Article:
Election updates: What is the general mood in Nepal right now?

More info (22nd Nov): Followups to this blog post can be seen here: How was the polling day? and Citizens’ Statement about Maoists’ walkout from vote counting. I have made some revisions about my prediction made on this post on the blog post written after polling closed across Nepal, and the results that are coming out right now confirm the general mood in Nepal I have described in this post.

This is the fourth post in my election-update series. The first one is here, the second one is here, and the third one is here. The first post contains the definition of the Nepalese “echo chamber,” a theme which will be referred to throughout this series.

Ushaft is probably the only one predicting a clear majority win for the Maoist party in Nepal’s upcoming election (just one day away). See my third post of this series for an explanation of why I think so. Many informed people who know the general mood in the villages and streets of Nepal are saying that it is difficult for the Maoist to repeat their success from the previous election. They are right about gauging the general mood in Nepal right now, but they will be proved wrong in their prediction that the non-Maoist parties will get ahead this time.

What is the general mood in Nepal
Reading my previous posts, it is not hard to understand that there are moral flaws in all major political parties in Nepal. However, ideologically, the biggest party UCPN-M is the only party that has time and again expressed its aim to overthrow the democratic system and establish a one-party dictatorship. It’s formal documents state that the war was one stage towards reaching this goal. The second stage, which they are in right now, is to “utilize” the multi-party democratic setup and ultimately destroy it. Good thing is that unlike foreign-observers of Nepal and the “echo-chamber” inside Nepal that is the main supplier of news and information for those outside, a lot of people inside Nepal are now aware of the Maoist plan. The Maoists have already led government at multiple times, held key positions and involved in several public activities since they decided to “pause” their armed struggle. The Maoists are one of the most corrupt political forces in Nepal, in all respects: morals, materials, practice, and ideology (for some more description, please see previous posts). They are unarguably the biggest violator of the election code of conduct right now.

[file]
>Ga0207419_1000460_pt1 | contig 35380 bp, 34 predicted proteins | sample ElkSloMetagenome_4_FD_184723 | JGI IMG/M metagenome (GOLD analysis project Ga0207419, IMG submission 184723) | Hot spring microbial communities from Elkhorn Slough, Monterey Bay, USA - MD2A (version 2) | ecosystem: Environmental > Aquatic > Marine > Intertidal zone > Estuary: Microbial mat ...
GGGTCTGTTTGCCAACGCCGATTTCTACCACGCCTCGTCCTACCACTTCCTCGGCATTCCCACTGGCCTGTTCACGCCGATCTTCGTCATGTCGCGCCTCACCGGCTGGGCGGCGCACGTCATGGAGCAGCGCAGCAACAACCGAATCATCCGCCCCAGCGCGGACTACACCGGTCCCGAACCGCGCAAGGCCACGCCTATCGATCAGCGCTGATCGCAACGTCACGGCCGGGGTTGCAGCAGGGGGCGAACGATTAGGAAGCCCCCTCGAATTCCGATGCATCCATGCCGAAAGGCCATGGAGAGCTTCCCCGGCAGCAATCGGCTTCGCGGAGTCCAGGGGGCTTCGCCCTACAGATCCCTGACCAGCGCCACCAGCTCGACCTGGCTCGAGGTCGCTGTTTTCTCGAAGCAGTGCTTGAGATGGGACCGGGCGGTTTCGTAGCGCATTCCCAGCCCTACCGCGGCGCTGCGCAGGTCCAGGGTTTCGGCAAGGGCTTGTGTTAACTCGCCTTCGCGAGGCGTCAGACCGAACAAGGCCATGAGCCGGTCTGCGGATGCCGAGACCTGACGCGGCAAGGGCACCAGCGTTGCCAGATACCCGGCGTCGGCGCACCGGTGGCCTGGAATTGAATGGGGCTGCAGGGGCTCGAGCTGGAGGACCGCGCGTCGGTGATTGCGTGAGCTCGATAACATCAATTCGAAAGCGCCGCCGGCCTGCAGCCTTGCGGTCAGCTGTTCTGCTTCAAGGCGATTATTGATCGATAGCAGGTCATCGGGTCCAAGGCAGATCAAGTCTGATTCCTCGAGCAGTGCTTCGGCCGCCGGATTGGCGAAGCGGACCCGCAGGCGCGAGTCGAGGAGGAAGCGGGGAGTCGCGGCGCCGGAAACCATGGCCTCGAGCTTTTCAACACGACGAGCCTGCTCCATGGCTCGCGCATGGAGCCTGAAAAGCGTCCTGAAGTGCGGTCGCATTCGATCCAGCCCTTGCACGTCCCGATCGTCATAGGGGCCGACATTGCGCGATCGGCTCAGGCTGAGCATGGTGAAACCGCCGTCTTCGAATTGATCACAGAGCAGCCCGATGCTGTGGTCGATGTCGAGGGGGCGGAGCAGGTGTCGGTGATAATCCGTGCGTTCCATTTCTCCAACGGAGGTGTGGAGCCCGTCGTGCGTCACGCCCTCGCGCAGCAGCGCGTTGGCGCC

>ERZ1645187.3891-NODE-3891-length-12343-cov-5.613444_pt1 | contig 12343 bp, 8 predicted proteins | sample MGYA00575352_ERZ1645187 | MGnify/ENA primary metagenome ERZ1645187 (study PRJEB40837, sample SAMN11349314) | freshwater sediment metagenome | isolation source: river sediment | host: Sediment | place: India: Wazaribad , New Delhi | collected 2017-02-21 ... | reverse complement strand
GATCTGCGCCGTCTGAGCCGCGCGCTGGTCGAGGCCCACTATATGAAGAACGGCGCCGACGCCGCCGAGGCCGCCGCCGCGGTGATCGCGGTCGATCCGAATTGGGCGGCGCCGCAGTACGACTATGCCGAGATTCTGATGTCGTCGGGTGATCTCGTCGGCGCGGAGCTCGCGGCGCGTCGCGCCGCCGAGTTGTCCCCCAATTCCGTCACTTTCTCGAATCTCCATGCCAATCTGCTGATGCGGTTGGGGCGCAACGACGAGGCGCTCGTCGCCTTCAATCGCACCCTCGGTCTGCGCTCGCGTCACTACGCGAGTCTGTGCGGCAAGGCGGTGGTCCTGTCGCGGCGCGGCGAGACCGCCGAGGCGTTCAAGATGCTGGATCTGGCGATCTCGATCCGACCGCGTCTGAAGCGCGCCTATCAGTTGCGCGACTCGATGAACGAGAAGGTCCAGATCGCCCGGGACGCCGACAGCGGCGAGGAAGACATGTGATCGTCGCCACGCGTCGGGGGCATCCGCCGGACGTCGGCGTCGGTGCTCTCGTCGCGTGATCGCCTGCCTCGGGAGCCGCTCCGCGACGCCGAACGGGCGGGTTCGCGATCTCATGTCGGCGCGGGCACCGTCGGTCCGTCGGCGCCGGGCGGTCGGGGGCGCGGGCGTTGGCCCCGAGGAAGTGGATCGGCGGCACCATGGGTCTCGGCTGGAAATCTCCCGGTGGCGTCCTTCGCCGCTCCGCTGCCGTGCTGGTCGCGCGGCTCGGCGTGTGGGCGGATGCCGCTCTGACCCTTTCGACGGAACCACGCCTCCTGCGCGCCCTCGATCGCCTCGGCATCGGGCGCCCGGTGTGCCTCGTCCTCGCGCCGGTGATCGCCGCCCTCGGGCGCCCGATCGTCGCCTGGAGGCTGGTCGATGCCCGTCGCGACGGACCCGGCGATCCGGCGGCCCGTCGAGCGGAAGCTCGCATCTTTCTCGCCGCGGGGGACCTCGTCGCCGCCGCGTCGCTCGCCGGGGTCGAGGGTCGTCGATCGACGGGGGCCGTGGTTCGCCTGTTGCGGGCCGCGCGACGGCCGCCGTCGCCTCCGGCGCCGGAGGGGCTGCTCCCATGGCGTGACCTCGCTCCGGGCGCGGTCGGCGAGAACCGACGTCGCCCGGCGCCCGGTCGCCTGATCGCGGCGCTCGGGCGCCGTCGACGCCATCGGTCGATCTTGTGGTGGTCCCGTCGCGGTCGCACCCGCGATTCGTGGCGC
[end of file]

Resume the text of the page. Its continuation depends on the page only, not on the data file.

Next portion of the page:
The Election Commissioner, when he was asked about this, indicated that many violations had to be ignored for the sake of elections. This was exactly what happened during last elections. The Election Commissioner of that time has recently published a book, in which he reveals that many violations had to be ignored for the sake of elections, because an election right after the end of a war demanded some concessions to the force that had given up arms in favor of elections.

Voting during 2008 CA elections (pic: nbcnews.com)

Voting during 2008 CA elections (pic: nbcnews.com)

Echo chamber can fool outsider observers, but not the informed citizens of Nepal